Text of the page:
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    • So last weekend I was on camp with my merry band of men and women and by the end of it two particular scouts had caught my attention, both for very different reasons. Both present things that need a little attention, and I have my ideas about what to do with both of them, but I thought I would see what the collective wisdom of this esteemed forum would through up. In both cases I was already aware of the issues but a weekend on camp really shone a light on them. Just as a reminder our scout section in the UK runs 10-14 year olds so the troop is generally younger, worth remembering for dealing with things!
      Scout number 1. 13 year old, female patrol leader. Quietly spoken. Genuinely nice kid. Been all the way through from a 6 year old beaver. Got made a PL at Easter on the recommendation of the PLs council. She's very competent, can look after herself, knows what she and everyone else needs to be doing. Has an absolute heart of gold. Trouble is that she find telling other people what to do very difficult. She's not making the classic new PL mistake of thinking that she needs to do it all herself, she knows she shouldn't be, it's just that she has told me she finds it awkward telling other people what they should be doing.

      I have some ideas about how to help her do that (bearing in mind she's a 13 year old and not a cadet at Sandhurst!) but thought I'd forage elsewhere.

      Scout number 2. Also 13 years old, but there the similarity ends. He's the total polar opposite of scout 1. Came into scouts aged 12, quite a gob on him. His problem is he's very much "me, me, me." He wants to do everything, but doesn't want to put the work in. On camp it was him doing the moaning when they were walking up from the station to the campsite, him that kept dodging his chores, him that had to be told multiple times by his PL and by me to do anything. Basically zero work ethic, zero team ethic. And the problem is we're now in a viscious circle, because he's annoyed the other kids and he's starting to get pushed out the gang. I tried having a word in his shell, explaining that he was winding up the other kids, but it didn't seem to sink in. When he did (briefly) pull his weight, he looked at me for approval, not the rest of the troop. He kind of missed the point.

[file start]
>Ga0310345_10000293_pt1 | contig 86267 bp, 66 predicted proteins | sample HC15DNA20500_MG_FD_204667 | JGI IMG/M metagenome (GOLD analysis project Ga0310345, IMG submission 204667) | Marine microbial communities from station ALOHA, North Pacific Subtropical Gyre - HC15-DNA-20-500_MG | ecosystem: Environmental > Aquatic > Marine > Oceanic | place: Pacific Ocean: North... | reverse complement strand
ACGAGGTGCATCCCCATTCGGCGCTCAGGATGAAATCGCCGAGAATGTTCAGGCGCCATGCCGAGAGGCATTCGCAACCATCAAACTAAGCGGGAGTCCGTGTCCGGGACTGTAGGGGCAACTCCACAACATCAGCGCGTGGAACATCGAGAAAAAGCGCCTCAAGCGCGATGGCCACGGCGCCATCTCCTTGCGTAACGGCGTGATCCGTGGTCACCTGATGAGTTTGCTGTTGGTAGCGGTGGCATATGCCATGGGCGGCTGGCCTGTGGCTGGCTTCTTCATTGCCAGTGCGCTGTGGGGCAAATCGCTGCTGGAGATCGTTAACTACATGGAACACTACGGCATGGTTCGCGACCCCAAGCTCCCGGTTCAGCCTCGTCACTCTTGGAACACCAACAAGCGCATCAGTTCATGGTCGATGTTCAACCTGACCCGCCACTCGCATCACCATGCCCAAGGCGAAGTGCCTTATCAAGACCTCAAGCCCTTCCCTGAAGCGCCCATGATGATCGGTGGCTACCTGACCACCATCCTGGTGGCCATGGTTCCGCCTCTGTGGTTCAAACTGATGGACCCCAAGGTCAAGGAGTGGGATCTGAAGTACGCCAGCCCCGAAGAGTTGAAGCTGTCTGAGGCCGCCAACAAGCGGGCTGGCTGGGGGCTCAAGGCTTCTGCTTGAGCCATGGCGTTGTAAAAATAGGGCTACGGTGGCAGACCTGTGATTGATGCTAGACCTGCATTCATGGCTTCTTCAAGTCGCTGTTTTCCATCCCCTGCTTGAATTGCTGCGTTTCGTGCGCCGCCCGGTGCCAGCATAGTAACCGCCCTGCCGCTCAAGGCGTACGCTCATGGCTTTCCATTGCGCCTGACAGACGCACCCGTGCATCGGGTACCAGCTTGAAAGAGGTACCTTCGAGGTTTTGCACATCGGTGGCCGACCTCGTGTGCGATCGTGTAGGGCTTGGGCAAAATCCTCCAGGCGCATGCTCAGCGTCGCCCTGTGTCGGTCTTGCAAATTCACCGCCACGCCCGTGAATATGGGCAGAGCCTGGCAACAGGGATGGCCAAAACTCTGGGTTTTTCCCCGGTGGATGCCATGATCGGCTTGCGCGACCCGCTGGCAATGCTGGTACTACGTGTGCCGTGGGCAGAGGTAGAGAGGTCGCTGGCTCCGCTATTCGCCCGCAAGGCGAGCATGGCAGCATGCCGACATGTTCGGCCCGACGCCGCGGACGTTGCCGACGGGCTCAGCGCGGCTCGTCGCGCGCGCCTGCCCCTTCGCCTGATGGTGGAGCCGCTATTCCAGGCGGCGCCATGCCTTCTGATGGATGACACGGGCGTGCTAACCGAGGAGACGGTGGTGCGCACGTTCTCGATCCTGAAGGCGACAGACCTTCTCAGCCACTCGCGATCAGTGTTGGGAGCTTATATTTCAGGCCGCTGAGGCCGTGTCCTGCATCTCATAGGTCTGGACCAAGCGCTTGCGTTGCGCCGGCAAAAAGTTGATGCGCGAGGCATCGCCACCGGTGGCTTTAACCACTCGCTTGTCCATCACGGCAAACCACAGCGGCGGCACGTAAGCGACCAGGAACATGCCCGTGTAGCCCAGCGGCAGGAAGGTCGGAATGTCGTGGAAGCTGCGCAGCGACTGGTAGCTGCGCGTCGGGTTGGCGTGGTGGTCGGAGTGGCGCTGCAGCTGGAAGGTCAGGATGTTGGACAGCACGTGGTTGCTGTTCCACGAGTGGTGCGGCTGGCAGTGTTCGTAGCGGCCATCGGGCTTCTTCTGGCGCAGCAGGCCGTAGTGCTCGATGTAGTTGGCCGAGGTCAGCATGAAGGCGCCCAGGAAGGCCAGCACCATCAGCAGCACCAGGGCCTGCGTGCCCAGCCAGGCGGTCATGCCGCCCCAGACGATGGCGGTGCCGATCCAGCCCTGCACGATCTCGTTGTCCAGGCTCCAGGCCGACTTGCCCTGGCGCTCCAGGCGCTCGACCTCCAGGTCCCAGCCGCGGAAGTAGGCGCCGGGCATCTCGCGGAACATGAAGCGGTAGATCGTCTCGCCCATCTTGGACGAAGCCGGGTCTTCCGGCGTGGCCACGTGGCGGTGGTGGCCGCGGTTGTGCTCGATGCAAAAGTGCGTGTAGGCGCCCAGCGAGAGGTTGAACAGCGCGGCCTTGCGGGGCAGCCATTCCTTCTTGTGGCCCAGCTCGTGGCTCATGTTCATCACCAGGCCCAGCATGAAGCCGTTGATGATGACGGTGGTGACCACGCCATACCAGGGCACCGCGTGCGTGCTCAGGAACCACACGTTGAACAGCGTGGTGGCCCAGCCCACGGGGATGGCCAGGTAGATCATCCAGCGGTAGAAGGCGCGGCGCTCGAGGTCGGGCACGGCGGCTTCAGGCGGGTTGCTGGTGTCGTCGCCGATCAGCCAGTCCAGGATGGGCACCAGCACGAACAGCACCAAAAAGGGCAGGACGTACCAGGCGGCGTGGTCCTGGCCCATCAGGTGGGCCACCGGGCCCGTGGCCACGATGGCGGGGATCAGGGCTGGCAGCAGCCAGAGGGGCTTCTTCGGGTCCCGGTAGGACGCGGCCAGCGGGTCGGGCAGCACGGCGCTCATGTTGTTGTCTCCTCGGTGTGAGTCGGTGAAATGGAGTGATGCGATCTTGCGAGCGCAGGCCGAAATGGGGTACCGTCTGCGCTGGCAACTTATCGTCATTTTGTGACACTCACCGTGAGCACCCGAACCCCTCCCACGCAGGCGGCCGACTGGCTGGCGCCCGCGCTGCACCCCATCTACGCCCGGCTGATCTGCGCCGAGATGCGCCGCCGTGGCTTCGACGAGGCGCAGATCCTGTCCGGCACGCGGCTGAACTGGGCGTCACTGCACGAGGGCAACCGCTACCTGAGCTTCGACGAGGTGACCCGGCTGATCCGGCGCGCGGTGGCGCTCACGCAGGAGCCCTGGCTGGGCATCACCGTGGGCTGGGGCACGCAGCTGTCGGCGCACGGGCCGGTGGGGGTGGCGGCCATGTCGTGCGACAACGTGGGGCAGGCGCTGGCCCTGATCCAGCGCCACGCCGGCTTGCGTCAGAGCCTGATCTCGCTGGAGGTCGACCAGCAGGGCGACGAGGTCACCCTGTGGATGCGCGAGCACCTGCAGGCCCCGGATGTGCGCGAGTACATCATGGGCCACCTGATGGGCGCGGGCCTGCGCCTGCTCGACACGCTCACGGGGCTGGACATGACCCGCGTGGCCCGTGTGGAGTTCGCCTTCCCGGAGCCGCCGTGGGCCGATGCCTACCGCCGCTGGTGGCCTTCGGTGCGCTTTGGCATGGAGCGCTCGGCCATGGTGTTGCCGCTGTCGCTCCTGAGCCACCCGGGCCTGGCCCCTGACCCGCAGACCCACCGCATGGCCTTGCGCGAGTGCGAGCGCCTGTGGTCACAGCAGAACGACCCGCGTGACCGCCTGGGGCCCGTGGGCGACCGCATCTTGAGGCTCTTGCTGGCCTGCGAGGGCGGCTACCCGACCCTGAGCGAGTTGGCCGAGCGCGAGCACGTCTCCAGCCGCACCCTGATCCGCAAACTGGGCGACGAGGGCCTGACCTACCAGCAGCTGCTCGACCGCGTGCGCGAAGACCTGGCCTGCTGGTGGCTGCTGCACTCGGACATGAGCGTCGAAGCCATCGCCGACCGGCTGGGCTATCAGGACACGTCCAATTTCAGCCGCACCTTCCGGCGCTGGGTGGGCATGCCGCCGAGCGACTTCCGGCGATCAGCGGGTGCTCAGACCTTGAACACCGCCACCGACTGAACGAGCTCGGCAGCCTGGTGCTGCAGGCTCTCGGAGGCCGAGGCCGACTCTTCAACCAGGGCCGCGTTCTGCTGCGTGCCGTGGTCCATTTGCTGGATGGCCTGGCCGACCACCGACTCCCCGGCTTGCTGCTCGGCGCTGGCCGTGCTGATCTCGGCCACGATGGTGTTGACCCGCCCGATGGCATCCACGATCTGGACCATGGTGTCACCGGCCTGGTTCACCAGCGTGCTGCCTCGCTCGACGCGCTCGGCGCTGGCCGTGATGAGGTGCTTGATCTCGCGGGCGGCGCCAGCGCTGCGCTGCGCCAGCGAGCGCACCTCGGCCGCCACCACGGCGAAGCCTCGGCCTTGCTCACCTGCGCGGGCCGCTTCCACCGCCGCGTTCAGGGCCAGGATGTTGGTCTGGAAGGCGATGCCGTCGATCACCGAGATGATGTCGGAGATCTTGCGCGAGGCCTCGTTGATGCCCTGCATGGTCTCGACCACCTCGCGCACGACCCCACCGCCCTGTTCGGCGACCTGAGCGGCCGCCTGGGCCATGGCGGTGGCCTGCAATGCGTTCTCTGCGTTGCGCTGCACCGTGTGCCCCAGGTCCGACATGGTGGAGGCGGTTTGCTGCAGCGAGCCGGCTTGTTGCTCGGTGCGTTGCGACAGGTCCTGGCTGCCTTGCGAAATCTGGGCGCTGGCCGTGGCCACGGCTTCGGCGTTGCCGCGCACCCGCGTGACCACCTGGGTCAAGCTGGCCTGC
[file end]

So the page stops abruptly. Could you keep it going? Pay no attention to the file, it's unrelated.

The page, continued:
Again, I have some ideas on how to tackle this but thought I'd see what you chaps think as well.

      Actually one similarity between them, scout 1's dad is group treasurer, scout 2's mum is a troop assistant (essentially a regular parent helper).